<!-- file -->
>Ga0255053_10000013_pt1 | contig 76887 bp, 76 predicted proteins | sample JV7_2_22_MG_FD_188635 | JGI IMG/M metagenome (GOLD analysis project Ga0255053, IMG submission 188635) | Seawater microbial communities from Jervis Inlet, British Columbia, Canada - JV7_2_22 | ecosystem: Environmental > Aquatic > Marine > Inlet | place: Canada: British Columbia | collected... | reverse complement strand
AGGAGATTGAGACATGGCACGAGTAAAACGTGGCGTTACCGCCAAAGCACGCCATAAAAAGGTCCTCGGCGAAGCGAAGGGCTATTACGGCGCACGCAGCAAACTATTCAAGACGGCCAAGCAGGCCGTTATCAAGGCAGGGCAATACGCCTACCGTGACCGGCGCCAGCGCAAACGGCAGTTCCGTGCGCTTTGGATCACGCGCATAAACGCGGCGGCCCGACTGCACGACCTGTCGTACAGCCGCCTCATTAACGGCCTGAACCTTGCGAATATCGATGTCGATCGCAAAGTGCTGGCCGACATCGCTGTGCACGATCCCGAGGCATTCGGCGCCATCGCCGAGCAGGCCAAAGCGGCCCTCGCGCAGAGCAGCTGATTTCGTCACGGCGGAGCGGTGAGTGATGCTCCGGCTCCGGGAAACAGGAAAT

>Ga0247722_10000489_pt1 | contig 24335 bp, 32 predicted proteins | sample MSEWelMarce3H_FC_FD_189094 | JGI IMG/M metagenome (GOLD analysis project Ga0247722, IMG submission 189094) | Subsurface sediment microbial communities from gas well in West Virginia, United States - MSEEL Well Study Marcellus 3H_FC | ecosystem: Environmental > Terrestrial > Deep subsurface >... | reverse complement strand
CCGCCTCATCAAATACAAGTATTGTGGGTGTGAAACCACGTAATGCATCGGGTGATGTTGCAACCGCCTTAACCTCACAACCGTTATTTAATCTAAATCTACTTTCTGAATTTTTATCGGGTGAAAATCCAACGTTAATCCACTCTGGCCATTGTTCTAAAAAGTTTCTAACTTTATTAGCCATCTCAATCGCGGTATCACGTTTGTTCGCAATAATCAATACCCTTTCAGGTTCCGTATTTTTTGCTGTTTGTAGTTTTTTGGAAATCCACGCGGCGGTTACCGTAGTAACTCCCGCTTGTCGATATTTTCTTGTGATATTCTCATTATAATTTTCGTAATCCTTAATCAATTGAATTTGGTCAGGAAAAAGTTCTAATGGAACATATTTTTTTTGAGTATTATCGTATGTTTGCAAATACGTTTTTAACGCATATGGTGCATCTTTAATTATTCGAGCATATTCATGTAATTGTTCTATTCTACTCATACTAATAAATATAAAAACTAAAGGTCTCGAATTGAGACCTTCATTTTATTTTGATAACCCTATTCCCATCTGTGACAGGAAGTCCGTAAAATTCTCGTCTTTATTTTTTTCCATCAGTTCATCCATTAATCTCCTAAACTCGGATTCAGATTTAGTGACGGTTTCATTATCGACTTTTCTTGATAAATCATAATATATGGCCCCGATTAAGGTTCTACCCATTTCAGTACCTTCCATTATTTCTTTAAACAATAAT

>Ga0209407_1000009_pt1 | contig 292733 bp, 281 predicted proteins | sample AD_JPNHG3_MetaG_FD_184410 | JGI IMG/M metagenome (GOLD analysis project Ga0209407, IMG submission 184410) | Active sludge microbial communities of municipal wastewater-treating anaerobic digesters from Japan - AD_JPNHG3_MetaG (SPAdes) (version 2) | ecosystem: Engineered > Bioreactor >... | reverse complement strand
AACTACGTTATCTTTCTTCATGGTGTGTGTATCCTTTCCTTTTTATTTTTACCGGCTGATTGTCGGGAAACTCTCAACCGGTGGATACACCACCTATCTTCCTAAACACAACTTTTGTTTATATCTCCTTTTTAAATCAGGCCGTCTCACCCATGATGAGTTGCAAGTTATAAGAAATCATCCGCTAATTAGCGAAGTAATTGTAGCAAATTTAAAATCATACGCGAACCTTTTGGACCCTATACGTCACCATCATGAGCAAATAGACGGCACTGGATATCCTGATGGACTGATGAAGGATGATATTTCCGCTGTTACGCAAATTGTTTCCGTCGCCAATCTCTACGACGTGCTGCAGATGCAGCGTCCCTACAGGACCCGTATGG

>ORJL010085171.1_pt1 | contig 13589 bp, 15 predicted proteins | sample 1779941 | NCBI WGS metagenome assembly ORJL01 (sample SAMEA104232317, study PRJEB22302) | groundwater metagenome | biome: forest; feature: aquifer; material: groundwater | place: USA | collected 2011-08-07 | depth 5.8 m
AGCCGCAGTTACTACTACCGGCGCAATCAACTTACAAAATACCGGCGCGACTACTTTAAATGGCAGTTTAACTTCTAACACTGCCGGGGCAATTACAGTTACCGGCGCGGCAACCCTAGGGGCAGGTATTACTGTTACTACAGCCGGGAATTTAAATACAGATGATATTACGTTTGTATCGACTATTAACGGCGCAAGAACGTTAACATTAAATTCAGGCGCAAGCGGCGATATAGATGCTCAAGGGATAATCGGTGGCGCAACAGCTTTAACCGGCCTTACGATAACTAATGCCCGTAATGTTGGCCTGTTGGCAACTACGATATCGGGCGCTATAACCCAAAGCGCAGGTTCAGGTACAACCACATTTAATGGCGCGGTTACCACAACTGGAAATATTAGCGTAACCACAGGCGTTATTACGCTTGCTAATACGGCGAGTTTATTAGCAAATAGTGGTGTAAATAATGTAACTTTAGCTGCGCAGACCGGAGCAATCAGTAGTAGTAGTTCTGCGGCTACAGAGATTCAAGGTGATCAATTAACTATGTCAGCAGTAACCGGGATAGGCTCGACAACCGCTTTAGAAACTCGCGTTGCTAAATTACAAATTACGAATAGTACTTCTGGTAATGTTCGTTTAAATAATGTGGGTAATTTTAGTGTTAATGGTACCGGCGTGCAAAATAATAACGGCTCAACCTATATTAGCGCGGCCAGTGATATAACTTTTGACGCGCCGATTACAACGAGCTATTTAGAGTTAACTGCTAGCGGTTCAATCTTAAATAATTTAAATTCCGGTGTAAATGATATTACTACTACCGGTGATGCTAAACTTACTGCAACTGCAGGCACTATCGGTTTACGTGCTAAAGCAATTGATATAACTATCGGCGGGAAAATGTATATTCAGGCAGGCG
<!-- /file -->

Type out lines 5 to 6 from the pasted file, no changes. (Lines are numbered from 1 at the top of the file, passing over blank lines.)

>Ga0209407_1000009_pt1 | contig 292733 bp, 281 predicted proteins | sample AD_JPNHG3_MetaG_FD_184410 | JGI IMG/M metagenome (GOLD analysis project Ga0209407, IMG submission 184410) | Active sludge microbial communities of municipal wastewater-treating anaerobic digesters from Japan - AD_JPNHG3_MetaG (SPAdes) (version 2) | ecosystem: Engineered > Bioreactor >... | reverse complement strand
AACTACGTTATCTTTCTTCATGGTGTGTGTATCCTTTCCTTTTTATTTTTACCGGCTGATTGTCGGGAAACTCTCAACCGGTGGATACACCACCTATCTTCCTAAACACAACTTTTGTTTATATCTCCTTTTTAAATCAGGCCGTCTCACCCATGATGAGTTGCAAGTTATAAGAAATCATCCGCTAATTAGCGAAGTAATTGTAGCAAATTTAAAATCATACGCGAACCTTTTGGACCCTATACGTCACCATCATGAGCAAATAGACGGCACTGGATATCCTGATGGACTGATGAAGGATGATATTTCCGCTGTTACGCAAATTGTTTCCGTCGCCAATCTCTACGACGTGCTGCAGATGCAGCGTCCCTACAGGACCCGTATGG